Even though Jeff and I have been married seven years, it is a new experience to be together 24 hours a day – much of it in just a few square metres of space.
The mundane intimacies of hiking à deux become our new normal. We know each other’s cat shovel habits, we inhale each other’s unwashed skin when we undress, check each other for ticks like a pair of grooming monkeys – we even share a toothbrush.
It’s not just the being together that is novel, it’s the absence of anyone else. Some days, we walk in virtual silence for hours, lost in our own worlds; but it never feels awkward (unless one of us is sulking). Other days we talk incessantly or we play games, like Mr & Mrs, Who am I? or The A to Z of… fruit/sports brands/songwriters/positive adjectives (the options, as Jeff will attest, are endless).
We learn a lot about each other, and some of what we thought we knew before the trip is challenged. Jeff is a surprisingly good motivator (‘we’ve broken the back of it now, Sam’ ‘Just over this hill and it’ll get easier…’). The more I wane, the greater use he makes of his Mr Motivator act. But he’s also more of a worrier than I expected – and I learn early on that he operates best with a firm plan and goal for the day (or any given time period). Being the sole competent navigator, he feels a weight of responsibility for us out here. My tendency to vaguely hope for the best in a non-committal fashion drives him nuts.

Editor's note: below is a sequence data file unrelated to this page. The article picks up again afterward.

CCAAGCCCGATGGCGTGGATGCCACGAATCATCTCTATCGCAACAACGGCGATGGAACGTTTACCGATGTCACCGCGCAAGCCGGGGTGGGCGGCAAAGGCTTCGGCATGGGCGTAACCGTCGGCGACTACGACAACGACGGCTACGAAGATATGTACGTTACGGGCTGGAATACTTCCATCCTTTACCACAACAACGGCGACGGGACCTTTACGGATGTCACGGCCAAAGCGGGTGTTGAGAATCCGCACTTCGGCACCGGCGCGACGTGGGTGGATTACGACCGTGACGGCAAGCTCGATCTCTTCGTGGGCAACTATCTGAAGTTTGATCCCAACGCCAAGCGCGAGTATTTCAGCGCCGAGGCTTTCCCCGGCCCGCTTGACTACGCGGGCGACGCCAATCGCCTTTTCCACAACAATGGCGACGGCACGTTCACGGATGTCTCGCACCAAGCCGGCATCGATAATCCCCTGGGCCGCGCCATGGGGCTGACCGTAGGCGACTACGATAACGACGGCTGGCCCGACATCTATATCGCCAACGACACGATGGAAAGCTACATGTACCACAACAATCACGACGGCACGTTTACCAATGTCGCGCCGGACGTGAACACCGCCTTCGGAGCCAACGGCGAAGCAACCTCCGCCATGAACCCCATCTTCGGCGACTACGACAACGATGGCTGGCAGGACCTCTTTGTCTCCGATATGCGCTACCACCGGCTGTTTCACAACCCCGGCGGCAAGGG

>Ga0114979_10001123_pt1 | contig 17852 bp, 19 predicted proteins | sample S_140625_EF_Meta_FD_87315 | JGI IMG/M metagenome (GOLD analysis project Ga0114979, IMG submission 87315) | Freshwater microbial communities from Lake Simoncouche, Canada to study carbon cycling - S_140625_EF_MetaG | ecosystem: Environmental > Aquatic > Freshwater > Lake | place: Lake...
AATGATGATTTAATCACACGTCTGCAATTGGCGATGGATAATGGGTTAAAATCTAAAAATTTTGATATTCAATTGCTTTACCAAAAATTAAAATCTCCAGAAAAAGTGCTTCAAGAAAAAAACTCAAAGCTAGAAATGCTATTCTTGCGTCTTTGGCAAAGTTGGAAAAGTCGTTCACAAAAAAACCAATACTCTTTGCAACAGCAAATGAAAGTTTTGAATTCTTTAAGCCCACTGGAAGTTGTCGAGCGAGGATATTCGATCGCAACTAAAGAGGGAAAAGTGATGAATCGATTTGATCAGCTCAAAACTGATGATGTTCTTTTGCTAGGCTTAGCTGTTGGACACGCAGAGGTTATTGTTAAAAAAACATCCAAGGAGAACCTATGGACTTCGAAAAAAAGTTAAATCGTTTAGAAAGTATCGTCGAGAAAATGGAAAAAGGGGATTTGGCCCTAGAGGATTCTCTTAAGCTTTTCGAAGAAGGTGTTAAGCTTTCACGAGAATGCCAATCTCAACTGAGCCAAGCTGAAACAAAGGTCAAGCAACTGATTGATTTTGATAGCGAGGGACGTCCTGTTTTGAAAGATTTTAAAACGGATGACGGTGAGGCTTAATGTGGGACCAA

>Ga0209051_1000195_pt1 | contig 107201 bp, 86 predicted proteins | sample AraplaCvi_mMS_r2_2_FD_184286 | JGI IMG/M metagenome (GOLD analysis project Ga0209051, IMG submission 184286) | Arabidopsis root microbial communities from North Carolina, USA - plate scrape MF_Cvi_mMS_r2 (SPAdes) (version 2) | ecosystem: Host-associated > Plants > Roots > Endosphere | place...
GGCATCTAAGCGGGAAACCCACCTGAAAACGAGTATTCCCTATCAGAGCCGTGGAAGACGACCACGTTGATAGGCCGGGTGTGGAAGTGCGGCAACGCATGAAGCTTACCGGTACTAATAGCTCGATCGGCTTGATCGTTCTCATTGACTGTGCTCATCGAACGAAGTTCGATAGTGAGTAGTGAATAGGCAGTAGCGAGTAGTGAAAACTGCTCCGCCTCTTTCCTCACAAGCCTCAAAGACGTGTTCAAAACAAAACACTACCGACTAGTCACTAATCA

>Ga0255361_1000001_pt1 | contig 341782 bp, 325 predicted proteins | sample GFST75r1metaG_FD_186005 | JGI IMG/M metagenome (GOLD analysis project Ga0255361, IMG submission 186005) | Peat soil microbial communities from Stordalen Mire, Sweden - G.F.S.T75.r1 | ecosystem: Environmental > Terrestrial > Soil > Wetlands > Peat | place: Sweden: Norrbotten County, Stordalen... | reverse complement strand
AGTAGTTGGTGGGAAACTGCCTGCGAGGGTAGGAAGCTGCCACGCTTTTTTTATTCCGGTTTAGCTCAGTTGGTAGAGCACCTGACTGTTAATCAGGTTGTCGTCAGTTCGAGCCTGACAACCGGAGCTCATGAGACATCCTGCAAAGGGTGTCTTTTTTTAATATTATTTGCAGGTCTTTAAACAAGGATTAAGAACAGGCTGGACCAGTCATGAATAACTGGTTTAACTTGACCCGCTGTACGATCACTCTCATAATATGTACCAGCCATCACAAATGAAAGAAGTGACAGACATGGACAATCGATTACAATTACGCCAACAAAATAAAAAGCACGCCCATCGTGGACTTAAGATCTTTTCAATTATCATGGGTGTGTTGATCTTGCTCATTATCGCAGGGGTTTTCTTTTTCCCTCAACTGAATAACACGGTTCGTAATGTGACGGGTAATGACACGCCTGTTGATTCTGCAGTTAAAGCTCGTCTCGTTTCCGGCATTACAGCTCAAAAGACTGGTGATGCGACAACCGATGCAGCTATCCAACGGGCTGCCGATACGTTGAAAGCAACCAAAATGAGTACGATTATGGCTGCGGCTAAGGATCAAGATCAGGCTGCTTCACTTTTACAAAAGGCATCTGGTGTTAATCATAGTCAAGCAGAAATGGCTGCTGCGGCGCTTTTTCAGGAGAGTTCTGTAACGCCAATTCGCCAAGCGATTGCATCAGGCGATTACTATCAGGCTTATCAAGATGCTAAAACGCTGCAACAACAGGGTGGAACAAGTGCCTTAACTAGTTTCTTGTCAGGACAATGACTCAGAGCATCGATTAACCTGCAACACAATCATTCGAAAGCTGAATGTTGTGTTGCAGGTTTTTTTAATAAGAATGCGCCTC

He also finds me stubborn (especially when it comes to the consumption of caffeinated drinks) but is surprised by my resilience and my ability to cope with situations that I know in advance I’ll find difficult (see Pride comes before The Falls for an example).
One of the more challenging things is being under each other’s constant observation. It’s not intentional, but when you only have each other for company, you become hyper observant of every nuance of the other’s mood, every aspect of their behaviour. ‘What’s wrong?’ ‘You’re in a funny mood…’ ‘Why are you doing that?’ we say to each other.
Morris is our saviour, because he gives us a different – external – focus and, quite frequently, makes us laugh our socks off. All three of us have become closer on the trail. I just wonder how we’re going to wean him off crawling under the bed covers when we get home…
2 thoughts on “Mr & Mrs”
This really resonates. Hiking in a duo, day after day I’m sure there are plenty of married couples who wouldn’t make it! On the PCT I thought about pushing my husband off a cliff more than once, but then each other is all you have in the wild, and to share the highs is so much more rewarding as a team. Good luck!
Thanks for your comment – really made me laugh! Yes, talk about being ‘thrown’ together! The PCT is so long, too – must have been an incredible experience.